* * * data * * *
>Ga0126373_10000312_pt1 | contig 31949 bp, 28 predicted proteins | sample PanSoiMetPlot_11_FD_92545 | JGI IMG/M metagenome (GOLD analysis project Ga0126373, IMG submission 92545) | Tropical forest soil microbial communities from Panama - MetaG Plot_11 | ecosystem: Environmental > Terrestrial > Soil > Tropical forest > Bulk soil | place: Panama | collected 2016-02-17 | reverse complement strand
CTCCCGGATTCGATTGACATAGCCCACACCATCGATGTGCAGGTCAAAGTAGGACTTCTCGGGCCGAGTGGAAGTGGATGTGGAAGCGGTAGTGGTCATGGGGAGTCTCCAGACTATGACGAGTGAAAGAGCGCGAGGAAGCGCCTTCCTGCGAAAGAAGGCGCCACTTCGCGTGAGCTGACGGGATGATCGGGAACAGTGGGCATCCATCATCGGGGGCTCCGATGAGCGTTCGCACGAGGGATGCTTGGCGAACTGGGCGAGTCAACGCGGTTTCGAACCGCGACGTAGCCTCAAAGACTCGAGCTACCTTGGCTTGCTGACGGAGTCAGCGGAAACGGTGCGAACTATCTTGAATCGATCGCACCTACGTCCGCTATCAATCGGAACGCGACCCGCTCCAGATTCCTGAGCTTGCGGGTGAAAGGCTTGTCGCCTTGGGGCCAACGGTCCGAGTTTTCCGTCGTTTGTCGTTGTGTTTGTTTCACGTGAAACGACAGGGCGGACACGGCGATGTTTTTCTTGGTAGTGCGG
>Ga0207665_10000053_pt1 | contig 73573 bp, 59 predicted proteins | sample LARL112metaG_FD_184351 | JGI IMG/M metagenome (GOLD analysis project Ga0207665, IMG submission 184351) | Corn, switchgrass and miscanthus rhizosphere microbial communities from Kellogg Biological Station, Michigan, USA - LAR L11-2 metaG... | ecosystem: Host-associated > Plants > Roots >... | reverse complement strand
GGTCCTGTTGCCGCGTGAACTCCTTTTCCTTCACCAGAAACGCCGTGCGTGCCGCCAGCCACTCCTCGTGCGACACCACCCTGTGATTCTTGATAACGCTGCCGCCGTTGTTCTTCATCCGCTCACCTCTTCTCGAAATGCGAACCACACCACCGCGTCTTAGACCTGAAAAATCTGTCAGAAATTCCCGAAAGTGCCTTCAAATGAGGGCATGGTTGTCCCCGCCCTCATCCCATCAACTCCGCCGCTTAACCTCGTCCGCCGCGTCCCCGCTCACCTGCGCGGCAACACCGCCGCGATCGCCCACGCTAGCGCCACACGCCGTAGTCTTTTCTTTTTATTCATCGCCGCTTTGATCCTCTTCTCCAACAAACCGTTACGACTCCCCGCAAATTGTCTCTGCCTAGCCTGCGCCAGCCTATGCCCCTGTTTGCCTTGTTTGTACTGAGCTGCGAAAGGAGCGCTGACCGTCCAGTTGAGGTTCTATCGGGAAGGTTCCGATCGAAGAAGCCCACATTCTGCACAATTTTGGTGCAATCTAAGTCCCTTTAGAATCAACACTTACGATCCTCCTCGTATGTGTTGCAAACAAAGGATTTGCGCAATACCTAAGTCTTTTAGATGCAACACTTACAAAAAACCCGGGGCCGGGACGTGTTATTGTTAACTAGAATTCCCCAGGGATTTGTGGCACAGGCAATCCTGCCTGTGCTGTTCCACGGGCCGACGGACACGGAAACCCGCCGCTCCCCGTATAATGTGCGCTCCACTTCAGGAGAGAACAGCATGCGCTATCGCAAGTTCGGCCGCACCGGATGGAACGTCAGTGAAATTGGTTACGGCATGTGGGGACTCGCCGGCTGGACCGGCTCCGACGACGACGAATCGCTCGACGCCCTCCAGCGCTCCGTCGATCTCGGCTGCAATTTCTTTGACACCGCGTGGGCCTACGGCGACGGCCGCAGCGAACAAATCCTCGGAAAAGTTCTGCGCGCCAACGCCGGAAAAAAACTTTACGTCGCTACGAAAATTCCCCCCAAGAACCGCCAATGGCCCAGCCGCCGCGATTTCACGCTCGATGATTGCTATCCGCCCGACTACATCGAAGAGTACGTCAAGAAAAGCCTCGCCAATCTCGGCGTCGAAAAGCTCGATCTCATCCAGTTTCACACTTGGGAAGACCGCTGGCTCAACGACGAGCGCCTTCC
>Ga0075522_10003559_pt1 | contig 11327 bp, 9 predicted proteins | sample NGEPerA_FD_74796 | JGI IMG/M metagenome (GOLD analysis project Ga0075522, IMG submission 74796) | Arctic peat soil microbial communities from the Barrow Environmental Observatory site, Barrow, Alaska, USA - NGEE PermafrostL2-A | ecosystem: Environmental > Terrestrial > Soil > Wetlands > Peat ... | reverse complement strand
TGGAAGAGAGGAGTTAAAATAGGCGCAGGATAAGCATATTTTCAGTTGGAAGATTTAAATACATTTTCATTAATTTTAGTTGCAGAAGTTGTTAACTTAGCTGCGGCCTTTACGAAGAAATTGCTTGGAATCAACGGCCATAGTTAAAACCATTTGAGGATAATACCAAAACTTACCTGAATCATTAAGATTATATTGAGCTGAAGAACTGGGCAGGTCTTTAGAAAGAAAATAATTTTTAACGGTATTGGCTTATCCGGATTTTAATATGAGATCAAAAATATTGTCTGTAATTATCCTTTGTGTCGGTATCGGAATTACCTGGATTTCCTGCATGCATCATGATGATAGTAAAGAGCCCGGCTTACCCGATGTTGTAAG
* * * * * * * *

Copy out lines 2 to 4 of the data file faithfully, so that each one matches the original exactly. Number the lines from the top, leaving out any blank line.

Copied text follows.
CTCCCGGATTCGATTGACATAGCCCACACCATCGATGTGCAGGTCAAAGTAGGACTTCTCGGGCCGAGTGGAAGTGGATGTGGAAGCGGTAGTGGTCATGGGGAGTCTCCAGACTATGACGAGTGAAAGAGCGCGAGGAAGCGCCTTCCTGCGAAAGAAGGCGCCACTTCGCGTGAGCTGACGGGATGATCGGGAACAGTGGGCATCCATCATCGGGGGCTCCGATGAGCGTTCGCACGAGGGATGCTTGGCGAACTGGGCGAGTCAACGCGGTTTCGAACCGCGACGTAGCCTCAAAGACTCGAGCTACCTTGGCTTGCTGACGGAGTCAGCGGAAACGGTGCGAACTATCTTGAATCGATCGCACCTACGTCCGCTATCAATCGGAACGCGACCCGCTCCAGATTCCTGAGCTTGCGGGTGAAAGGCTTGTCGCCTTGGGGCCAACGGTCCGAGTTTTCCGTCGTTTGTCGTTGTGTTTGTTTCACGTGAAACGACAGGGCGGACACGGCGATGTTTTTCTTGGTAGTGCGG
>Ga0207665_10000053_pt1 | contig 73573 bp, 59 predicted proteins | sample LARL112metaG_FD_184351 | JGI IMG/M metagenome (GOLD analysis project Ga0207665, IMG submission 184351) | Corn, switchgrass and miscanthus rhizosphere microbial communities from Kellogg Biological Station, Michigan, USA - LAR L11-2 metaG... | ecosystem: Host-associated > Plants > Roots >... | reverse complement strand
GGTCCTGTTGCCGCGTGAACTCCTTTTCCTTCACCAGAAACGCCGTGCGTGCCGCCAGCCACTCCTCGTGCGACACCACCCTGTGATTCTTGATAACGCTGCCGCCGTTGTTCTTCATCCGCTCACCTCTTCTCGAAATGCGAACCACACCACCGCGTCTTAGACCTGAAAAATCTGTCAGAAATTCCCGAAAGTGCCTTCAAATGAGGGCATGGTTGTCCCCGCCCTCATCCCATCAACTCCGCCGCTTAACCTCGTCCGCCGCGTCCCCGCTCACCTGCGCGGCAACACCGCCGCGATCGCCCACGCTAGCGCCACACGCCGTAGTCTTTTCTTTTTATTCATCGCCGCTTTGATCCTCTTCTCCAACAAACCGTTACGACTCCCCGCAAATTGTCTCTGCCTAGCCTGCGCCAGCCTATGCCCCTGTTTGCCTTGTTTGTACTGAGCTGCGAAAGGAGCGCTGACCGTCCAGTTGAGGTTCTATCGGGAAGGTTCCGATCGAAGAAGCCCACATTCTGCACAATTTTGGTGCAATCTAAGTCCCTTTAGAATCAACACTTACGATCCTCCTCGTATGTGTTGCAAACAAAGGATTTGCGCAATACCTAAGTCTTTTAGATGCAACACTTACAAAAAACCCGGGGCCGGGACGTGTTATTGTTAACTAGAATTCCCCAGGGATTTGTGGCACAGGCAATCCTGCCTGTGCTGTTCCACGGGCCGACGGACACGGAAACCCGCCGCTCCCCGTATAATGTGCGCTCCACTTCAGGAGAGAACAGCATGCGCTATCGCAAGTTCGGCCGCACCGGATGGAACGTCAGTGAAATTGGTTACGGCATGTGGGGACTCGCCGGCTGGACCGGCTCCGACGACGACGAATCGCTCGACGCCCTCCAGCGCTCCGTCGATCTCGGCTGCAATTTCTTTGACACCGCGTGGGCCTACGGCGACGGCCGCAGCGAACAAATCCTCGGAAAAGTTCTGCGCGCCAACGCCGGAAAAAAACTTTACGTCGCTACGAAAATTCCCCCCAAGAACCGCCAATGGCCCAGCCGCCGCGATTTCACGCTCGATGATTGCTATCCGCCCGACTACATCGAAGAGTACGTCAAGAAAAGCCTCGCCAATCTCGGCGTCGAAAAGCTCGATCTCATCCAGTTTCACACTTGGGAAGACCGCTGGCTCAACGACGAGCGCCTTCC